The etiology of Sea Star Wasting Syndrome is hypothesized to be caused by a densovirus, SSaDV, that has previously been reported on the Pacific and Atlantic coasts of the United States. In this study, we reevaluated the presence of SSaDV among sea stars from the North American Atlantic Coast and in doing so discovered a novel densovirus we have named Asterias forbesi associated densovirus (AfaDV) that shares 78% nucleotide pairwise identity to SSaDV. In contrast to previous studies, SSaDV was not detected in sea stars from the North American Atlantic Coast. Using a variety of PCR-based techniques, we investigated the tissue tropism, host specificity, and prevalence of AfaDV among populations of sea stars at five locations along the Atlantic Coast. AfaDV was detected in three sea star species (Asterias forbesi, Asterias rubens, and Henricia sp) found in this region and was highly prevalent (>80% of individuals tested, n=134), among sampled populations. AfaDV was detected in the body wall, gonads, and pyloric caeca (digestive gland) of specimens but was not detected in their coelomic fluid. A significant difference in viral load was found between tissue types with the pyloric caeca having the highest viral loads. Further investigation of Asterias forbesi gonad tissue found germline cells (oocytes) to be virus positive, suggesting a potential route of vertical transmission. Taken together, these observations show that the presence of AfaDV is not an indicator of Sea Star Wasting Syndrome because AfaDV is a common constituent of these animals' microbiome, regardless of health.Importance Sea Star Wasting Syndrome is a disease primarily observed on the Pacific and Atlantic coast of North America that has significantly impacted sea star populations. The etiology of this disease is unknown though hypothesized to be caused by a densovirus, SSaDV. However, previous studies have not found a correlation between SSaDV to Sea Star Wasting Syndrome on the North American Atlantic Coast. This study suggests that this observation may be explained by the presence of a genetically similar densovirus, AfaDV, that may have confounded previous studies. SSaDV was not present in sea stars screened in this study, and instead AfaDV was commonly found in sea star populations across the New England region with no apparent signs of disease. These results suggest that sea star densoviruses may be common constituents of the animal's microbiome, and the diversity and extent of these viruses among wild populations may be greater than previously recognized.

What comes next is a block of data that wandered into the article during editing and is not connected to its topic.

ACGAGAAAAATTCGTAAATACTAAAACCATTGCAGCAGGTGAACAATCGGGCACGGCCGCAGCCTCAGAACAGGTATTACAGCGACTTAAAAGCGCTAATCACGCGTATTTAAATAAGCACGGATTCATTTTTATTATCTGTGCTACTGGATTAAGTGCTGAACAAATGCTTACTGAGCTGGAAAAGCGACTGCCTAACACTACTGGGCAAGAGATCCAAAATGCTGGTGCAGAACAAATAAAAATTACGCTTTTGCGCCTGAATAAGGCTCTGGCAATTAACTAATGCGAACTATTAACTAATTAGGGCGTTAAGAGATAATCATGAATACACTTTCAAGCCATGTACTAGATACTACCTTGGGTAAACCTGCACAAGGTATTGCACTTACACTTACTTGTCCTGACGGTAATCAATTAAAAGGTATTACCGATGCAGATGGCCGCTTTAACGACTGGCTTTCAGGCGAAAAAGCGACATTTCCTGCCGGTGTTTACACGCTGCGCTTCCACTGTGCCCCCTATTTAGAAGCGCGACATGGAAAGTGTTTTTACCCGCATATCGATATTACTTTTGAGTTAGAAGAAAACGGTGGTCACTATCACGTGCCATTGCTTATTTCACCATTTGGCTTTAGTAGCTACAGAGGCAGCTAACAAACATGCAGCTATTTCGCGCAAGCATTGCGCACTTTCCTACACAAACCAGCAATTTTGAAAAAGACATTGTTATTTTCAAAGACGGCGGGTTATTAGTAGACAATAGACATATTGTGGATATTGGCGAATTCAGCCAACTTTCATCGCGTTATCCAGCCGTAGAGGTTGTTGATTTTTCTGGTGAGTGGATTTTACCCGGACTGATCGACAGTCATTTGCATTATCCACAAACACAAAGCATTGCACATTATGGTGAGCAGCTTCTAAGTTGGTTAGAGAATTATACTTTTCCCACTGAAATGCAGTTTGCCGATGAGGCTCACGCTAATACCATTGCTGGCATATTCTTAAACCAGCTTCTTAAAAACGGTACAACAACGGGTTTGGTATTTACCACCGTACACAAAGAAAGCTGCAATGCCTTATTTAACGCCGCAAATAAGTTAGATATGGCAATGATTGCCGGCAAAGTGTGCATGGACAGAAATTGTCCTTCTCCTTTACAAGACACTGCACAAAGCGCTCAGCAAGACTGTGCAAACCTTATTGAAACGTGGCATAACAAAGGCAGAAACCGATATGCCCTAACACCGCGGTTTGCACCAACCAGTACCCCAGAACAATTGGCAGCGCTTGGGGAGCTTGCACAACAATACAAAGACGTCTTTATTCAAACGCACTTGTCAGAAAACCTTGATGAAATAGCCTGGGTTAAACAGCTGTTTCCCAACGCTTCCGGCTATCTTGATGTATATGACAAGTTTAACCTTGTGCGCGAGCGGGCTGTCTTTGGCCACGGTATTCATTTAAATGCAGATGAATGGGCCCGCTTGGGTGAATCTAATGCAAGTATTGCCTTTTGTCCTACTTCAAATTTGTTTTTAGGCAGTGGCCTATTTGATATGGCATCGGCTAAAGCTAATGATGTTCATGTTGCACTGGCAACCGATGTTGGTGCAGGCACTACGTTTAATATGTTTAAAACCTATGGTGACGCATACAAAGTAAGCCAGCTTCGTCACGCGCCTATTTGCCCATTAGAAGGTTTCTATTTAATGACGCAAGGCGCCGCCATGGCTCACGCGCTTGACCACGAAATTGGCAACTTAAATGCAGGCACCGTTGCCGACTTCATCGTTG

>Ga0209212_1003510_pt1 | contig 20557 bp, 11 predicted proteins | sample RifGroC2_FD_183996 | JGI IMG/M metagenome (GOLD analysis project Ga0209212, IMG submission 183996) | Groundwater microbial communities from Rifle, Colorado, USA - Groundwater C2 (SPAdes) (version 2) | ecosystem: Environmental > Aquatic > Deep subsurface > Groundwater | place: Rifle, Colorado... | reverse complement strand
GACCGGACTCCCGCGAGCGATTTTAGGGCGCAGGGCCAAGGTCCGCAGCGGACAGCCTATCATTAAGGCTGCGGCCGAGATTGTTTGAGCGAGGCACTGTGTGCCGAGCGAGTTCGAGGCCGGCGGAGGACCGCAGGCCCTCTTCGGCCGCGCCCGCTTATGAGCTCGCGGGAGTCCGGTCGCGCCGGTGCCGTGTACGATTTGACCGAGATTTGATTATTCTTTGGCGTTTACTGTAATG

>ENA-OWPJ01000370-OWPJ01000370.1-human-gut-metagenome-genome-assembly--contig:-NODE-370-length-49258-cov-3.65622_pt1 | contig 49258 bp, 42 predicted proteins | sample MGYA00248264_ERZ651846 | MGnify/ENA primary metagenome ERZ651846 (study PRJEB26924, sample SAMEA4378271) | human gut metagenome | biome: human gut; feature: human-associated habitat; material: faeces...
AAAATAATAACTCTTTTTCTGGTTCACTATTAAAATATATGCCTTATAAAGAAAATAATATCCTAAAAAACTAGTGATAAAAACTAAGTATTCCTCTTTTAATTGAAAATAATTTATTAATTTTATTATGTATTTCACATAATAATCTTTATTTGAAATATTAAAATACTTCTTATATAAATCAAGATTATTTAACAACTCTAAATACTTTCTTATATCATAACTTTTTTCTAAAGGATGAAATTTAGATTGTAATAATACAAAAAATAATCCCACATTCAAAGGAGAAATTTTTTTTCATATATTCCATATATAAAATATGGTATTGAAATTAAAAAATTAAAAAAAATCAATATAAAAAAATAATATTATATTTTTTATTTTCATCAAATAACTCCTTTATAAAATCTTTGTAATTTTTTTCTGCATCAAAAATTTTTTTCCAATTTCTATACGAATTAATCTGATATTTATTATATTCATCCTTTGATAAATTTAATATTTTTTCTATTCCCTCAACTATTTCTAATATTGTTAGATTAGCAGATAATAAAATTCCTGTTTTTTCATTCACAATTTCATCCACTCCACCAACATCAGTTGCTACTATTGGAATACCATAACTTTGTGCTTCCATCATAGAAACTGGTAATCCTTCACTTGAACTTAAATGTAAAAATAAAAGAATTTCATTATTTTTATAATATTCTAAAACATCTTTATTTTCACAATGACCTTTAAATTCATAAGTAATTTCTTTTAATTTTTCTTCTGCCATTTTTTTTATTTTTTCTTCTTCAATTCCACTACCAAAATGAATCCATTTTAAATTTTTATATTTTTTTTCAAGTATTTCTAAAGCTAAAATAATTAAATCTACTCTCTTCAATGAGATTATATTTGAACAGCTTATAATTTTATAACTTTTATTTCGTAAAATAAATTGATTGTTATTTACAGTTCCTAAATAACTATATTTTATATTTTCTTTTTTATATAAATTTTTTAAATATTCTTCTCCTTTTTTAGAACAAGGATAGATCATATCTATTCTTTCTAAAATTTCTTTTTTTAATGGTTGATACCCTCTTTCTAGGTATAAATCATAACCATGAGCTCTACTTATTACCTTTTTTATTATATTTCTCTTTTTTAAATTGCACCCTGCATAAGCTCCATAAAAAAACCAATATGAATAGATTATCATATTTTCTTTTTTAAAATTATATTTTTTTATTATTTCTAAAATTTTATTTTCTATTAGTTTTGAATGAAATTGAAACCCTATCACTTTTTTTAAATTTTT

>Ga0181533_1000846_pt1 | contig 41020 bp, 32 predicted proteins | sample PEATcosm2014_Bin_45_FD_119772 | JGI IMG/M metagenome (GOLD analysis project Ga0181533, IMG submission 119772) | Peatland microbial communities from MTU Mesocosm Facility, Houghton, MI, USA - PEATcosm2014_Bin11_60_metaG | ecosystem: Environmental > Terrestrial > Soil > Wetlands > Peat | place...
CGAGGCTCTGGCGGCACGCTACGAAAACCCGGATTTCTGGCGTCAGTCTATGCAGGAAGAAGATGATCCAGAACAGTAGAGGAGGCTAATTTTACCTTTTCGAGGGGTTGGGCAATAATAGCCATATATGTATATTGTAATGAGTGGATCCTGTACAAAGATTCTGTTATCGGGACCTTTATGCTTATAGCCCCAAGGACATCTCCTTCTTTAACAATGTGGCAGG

RevDate: 2020-01-11

Lee YH (2020)

Causal association of gut microbiome on the risk of rheumatoid arthritis: a Mendelian randomisation study.

RevDate: 2020-01-11

Inamo J (2020)

Response to: 'Causal association of gut microbiome on the risk of rheumatoid arthritis: a Mendelian randomisation study' by Lee.

Annals of the rheumatic diseases pii:annrheumdis-2019-216767 [Epub ahead of print].

RevDate: 2020-01-11

Shomorony I, Cirulli ET, Huang L, et al (2020)

An unsupervised learning approach to identify novel signatures of health and disease from multimodal data.

Genome medicine, 12(1):7 pii:10.1186/s13073-019-0705-z.

BACKGROUND: Modern medicine is rapidly moving towards a data-driven paradigm based on comprehensive multimodal health assessments. Integrated analysis of data from different modalities has the potential of uncovering novel biomarkers and disease signatures.

METHODS: We collected 1385 data features from diverse modalities, including metabolome, microbiome, genetics, and advanced imaging, from 1253 individuals and from a longitudinal validation cohort of 1083 individuals. We utilized a combination of unsupervised machine learning methods to identify multimodal biomarker signatures of health and disease risk.